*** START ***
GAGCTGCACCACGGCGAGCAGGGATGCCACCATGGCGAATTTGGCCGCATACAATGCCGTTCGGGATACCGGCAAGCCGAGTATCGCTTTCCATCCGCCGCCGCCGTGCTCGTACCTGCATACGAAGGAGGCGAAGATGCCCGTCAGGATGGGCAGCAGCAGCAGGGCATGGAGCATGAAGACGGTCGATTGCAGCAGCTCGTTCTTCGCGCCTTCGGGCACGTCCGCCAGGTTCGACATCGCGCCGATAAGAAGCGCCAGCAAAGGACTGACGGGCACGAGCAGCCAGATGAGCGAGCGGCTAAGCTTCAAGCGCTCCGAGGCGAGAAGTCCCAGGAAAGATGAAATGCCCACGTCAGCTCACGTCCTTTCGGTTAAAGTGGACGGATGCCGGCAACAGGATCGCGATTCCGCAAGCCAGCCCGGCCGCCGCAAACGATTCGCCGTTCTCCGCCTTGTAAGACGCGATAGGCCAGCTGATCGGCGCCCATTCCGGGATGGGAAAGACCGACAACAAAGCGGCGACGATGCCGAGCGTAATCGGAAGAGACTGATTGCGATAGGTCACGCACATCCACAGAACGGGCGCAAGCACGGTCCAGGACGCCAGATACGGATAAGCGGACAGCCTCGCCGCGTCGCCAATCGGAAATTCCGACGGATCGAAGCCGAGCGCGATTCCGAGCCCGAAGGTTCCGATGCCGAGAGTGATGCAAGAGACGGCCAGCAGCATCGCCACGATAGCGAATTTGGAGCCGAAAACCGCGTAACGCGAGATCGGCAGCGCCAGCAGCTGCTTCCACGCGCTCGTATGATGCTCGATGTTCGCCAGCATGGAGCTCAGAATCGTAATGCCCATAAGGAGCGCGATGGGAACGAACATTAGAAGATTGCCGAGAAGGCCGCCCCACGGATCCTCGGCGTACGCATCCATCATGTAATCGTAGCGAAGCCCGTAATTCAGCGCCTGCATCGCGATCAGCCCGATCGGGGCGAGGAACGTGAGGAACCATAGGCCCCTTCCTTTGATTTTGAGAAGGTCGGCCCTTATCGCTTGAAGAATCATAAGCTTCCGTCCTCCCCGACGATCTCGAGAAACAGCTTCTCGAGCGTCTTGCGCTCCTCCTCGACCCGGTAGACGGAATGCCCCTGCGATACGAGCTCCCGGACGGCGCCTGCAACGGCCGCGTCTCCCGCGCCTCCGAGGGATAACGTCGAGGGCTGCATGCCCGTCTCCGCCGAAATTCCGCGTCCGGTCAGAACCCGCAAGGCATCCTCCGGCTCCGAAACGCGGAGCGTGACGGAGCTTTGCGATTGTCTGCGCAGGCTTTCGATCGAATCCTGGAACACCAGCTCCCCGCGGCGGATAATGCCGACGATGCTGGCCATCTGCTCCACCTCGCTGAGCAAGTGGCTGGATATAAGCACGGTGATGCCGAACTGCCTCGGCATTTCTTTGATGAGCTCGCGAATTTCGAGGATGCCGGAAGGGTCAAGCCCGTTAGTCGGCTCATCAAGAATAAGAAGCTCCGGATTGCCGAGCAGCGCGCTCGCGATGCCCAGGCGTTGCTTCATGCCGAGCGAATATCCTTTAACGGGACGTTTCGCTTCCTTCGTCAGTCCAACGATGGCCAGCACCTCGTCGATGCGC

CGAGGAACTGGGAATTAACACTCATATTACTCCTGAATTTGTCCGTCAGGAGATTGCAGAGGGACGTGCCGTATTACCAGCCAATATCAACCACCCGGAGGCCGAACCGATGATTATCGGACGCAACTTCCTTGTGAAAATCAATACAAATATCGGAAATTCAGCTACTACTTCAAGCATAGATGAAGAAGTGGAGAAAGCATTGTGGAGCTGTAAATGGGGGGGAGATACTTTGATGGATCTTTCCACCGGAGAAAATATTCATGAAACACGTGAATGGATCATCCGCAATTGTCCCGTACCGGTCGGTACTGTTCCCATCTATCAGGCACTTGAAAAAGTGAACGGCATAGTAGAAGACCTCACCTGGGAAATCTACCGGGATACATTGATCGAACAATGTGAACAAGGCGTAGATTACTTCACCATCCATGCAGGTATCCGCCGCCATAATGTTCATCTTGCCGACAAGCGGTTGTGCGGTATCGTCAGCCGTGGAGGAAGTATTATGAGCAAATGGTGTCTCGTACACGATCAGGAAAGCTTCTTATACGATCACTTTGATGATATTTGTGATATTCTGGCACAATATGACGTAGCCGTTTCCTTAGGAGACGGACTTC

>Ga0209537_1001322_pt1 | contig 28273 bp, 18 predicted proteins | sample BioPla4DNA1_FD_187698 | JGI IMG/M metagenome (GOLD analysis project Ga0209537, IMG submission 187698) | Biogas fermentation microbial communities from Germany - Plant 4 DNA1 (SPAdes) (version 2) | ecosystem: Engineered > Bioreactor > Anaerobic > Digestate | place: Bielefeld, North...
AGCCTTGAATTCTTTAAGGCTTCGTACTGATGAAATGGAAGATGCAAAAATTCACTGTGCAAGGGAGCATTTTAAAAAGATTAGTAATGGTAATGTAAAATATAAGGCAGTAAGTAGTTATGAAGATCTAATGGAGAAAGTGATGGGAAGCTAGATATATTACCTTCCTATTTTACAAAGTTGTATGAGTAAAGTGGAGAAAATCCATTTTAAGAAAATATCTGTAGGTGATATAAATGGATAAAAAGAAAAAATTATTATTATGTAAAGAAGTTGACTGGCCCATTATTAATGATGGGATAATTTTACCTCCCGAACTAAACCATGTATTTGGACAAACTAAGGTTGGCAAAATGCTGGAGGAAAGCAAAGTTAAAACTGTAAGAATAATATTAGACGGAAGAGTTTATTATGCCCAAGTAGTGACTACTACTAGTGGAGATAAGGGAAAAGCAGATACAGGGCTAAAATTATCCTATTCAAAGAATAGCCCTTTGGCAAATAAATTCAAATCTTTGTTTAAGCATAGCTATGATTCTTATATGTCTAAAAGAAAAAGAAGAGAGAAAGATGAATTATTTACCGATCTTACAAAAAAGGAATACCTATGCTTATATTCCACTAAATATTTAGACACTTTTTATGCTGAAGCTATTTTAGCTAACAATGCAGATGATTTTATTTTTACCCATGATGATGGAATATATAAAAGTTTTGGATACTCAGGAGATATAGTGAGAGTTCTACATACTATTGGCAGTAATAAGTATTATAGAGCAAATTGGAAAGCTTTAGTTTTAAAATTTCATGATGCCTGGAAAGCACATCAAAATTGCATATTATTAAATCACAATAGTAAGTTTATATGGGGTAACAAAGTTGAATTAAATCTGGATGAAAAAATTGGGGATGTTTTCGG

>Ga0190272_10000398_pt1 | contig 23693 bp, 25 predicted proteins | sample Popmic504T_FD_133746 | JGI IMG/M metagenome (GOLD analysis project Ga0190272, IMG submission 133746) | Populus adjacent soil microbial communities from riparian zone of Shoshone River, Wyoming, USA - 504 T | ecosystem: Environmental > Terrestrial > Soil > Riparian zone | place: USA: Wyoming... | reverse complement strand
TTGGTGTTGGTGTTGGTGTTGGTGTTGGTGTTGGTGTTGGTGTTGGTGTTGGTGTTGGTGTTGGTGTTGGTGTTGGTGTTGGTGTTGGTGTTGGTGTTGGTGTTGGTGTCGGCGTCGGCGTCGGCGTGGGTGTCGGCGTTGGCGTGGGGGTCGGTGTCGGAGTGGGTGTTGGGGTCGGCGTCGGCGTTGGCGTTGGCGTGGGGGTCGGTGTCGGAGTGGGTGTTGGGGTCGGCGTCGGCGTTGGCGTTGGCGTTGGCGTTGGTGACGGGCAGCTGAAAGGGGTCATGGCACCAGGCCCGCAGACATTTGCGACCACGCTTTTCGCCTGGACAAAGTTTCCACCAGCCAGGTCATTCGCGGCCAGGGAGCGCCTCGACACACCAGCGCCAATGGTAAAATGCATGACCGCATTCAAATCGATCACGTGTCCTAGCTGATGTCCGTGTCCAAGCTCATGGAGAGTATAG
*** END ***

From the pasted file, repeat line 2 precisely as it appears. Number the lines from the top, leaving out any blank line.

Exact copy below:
CGAGGAACTGGGAATTAACACTCATATTACTCCTGAATTTGTCCGTCAGGAGATTGCAGAGGGACGTGCCGTATTACCAGCCAATATCAACCACCCGGAGGCCGAACCGATGATTATCGGACGCAACTTCCTTGTGAAAATCAATACAAATATCGGAAATTCAGCTACTACTTCAAGCATAGATGAAGAAGTGGAGAAAGCATTGTGGAGCTGTAAATGGGGGGGAGATACTTTGATGGATCTTTCCACCGGAGAAAATATTCATGAAACACGTGAATGGATCATCCGCAATTGTCCCGTACCGGTCGGTACTGTTCCCATCTATCAGGCACTTGAAAAAGTGAACGGCATAGTAGAAGACCTCACCTGGGAAATCTACCGGGATACATTGATCGAACAATGTGAACAAGGCGTAGATTACTTCACCATCCATGCAGGTATCCGCCGCCATAATGTTCATCTTGCCGACAAGCGGTTGTGCGGTATCGTCAGCCGTGGAGGAAGTATTATGAGCAAATGGTGTCTCGTACACGATCAGGAAAGCTTCTTATACGATCACTTTGATGATATTTGTGATATTCTGGCACAATATGACGTAGCCGTTTCCTTAGGAGACGGACTTC